Meyer, the race's youngest candidate, agreed with Lindemann's assessment and pointed to a further need for "more transparency about financials" from candidates for state offices. Smith suggested recent political scandals in Springfield make this an ideal time to usher in changes.
"This is the best time to actually change the state," Smith said. "How are people profiting from these jobs? These jobs don't pay a whole lot of money. If that's what your interest is, to gain a lot of money, that needs to be stopped right now."
Howard said reforms are needed, because the perception of graft in Illinois politics creates an environment in which it is difficult to get other work done.
"I think that's the number one problem, because it's created such a stigma that there are good people up there, but there are enough bad ones that it gives them all a bad name," Howard said. "There's a disconnect between a lot of the people and the people that are elected to serve."
The candidates spoke to issues of crime and drug abuse in southern Illinois communities, citing the need to combat opioid abuse and keep local police departments adequately funded.
Smith insisted that front-line cops need to receive proper financial support, and also called for more public education about the perils of opioid abuse. He also said police can use money to invest in worthwhile technology.
"When you're dealing with crime, it has to do with technology," Smith said. "The more technically advanced we can get law enforcement, the better off we are at solving crimes and identifying suspects."
Howard agreed that police need more funding, but he also noted that local governments have challenging budgetary limitations. Community involvement is important to stalling the spread of crime and drugs, Howard said.
"I hate to ever say anything about more government regulation, but it's going to have to be checked somehow to make sure people aren't bilking the system and that those prescriptions are given where they need to be given and not abused," Howard said.
Lindemann decried the state's 2017 decision to end cash bail for nonviolent offenders, saying it keeps people who would commit crimes on the streets,
"When you arrest someone for a crime and they can get out of jail without posting bail, that's a problem," Lindemann said. "Number one, we lose income as a county. Number two, they're back out on the street in a matter of hours. They get back on the street, they commit another crime."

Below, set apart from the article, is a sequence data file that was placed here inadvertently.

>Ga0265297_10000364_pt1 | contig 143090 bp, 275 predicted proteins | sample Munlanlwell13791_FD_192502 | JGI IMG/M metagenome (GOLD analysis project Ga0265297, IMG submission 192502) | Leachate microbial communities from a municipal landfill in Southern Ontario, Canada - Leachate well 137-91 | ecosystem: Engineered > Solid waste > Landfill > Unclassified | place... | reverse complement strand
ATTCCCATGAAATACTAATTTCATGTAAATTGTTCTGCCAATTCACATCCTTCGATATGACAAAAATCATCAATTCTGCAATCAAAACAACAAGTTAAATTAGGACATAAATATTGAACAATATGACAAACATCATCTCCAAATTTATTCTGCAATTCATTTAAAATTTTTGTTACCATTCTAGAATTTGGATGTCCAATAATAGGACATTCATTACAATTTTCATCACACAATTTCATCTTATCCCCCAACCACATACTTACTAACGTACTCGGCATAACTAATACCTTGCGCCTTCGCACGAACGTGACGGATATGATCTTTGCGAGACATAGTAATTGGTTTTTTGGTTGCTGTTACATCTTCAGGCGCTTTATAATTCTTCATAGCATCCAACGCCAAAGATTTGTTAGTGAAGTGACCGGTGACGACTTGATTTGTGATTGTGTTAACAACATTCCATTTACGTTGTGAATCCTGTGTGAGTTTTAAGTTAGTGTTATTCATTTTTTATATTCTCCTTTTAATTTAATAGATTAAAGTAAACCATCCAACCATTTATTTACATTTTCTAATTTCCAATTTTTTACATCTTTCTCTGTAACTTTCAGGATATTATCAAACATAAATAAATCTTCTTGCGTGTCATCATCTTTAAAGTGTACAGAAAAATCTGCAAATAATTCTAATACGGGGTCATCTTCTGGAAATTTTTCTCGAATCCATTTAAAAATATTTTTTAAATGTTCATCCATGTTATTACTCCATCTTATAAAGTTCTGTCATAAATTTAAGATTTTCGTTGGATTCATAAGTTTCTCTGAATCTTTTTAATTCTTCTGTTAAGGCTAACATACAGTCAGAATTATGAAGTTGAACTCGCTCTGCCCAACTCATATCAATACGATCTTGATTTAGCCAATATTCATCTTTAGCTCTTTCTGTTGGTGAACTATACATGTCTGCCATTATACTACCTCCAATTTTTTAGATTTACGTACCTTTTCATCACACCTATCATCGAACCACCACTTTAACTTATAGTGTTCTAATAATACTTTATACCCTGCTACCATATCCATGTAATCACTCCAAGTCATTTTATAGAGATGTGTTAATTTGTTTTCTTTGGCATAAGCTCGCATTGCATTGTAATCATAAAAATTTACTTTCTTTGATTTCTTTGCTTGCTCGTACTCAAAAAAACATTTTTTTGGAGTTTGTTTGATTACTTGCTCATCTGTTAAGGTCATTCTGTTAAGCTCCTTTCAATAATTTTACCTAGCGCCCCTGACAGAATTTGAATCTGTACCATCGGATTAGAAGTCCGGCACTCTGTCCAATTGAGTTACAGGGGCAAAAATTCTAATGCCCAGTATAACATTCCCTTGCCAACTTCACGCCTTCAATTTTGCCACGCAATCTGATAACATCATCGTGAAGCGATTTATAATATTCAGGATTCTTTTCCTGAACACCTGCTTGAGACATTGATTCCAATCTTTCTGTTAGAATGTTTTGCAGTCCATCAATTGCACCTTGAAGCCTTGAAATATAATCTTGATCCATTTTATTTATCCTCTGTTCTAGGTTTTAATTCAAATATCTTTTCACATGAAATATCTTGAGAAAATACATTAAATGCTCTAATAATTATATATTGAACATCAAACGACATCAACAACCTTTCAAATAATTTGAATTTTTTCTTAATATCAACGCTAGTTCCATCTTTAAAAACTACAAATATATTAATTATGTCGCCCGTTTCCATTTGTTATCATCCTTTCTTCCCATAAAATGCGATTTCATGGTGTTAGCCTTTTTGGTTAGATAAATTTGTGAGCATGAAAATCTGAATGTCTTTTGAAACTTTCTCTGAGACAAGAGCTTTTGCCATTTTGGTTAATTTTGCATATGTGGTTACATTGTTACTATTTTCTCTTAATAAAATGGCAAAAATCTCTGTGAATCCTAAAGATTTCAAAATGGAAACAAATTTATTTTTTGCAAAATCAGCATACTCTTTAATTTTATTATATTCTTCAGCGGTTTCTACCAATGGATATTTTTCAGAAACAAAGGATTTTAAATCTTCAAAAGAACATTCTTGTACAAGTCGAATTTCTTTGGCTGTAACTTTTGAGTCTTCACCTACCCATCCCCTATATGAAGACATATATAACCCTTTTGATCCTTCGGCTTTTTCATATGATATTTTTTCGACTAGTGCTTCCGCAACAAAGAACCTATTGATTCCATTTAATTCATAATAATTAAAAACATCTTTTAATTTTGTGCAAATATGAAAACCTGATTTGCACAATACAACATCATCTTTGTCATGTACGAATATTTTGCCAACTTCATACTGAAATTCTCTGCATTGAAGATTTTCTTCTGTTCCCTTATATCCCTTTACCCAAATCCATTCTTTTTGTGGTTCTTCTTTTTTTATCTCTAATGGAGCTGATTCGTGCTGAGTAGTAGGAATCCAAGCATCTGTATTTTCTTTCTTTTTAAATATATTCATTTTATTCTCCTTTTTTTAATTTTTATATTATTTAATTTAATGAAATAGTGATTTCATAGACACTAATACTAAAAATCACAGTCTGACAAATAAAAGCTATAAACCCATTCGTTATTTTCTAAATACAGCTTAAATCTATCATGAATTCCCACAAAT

Meyer, who as a student worked for a time in the Perry County state's attorney's office, pushed back against Lindemann's statement, saying the law allows people to earn credit toward their bail for each day in jail, but doesn't let them off the hook entirely.
"For you to just get out of jail without paying anything, you're going to have to sit in jail for a very long time," Meyer said. He added that a joint drug task force between Perry and Washington counties and an expanded drug court could serve as a model for other jurisdictions in the state.
State budget cuts
On what specific items they would cut from the state budget, the candidates were vague, but they still offered glimpses into how they might steer Illinois' finances.
"I've been asked that question a lot," Howard replied, "and I'd love to give you an answer, but I think you're going to have to go over every line of that budget to know where you can cut." He said the state needed "to stop running people out of this state with over-taxation" in order to start relieving the pressure.
Lindemann cited a need to identify waste and fraud, and also to put the state's money where it can truly make a difference.
"We have to get our infrastructure to a place where people will want to come in and build here," Lindemann said. "If your infrastructure is in place -- and I'm talking about your roads and bridges, your drains, your water-sewer systems -- you get those in line, which the capital bill is supposed to be addressing, you'll get people who will want to move in."
Meyer suggested cutting administrative costs, and also eliminating unnecessary duplication of efforts.
"For example, right now, the state police purchase their own squad cars, but they have to pay a management fee to CMS to oversee the squad cars," Meyer said. "That endless paperwork, raising administrative costs and wasteful spending."
Meyer also pointed to a need to combine and consolidate some bodies of local government.
Smith said a lot of the places where the state could save big money is hidden in the details of the budget.
"We have to start with essential services," he said. "Going from the top to the bottom. A lot of that funding is in place.
"The easy way is to go after the taxpayer's wallet, but there's a lot of different ways we can generate revenue."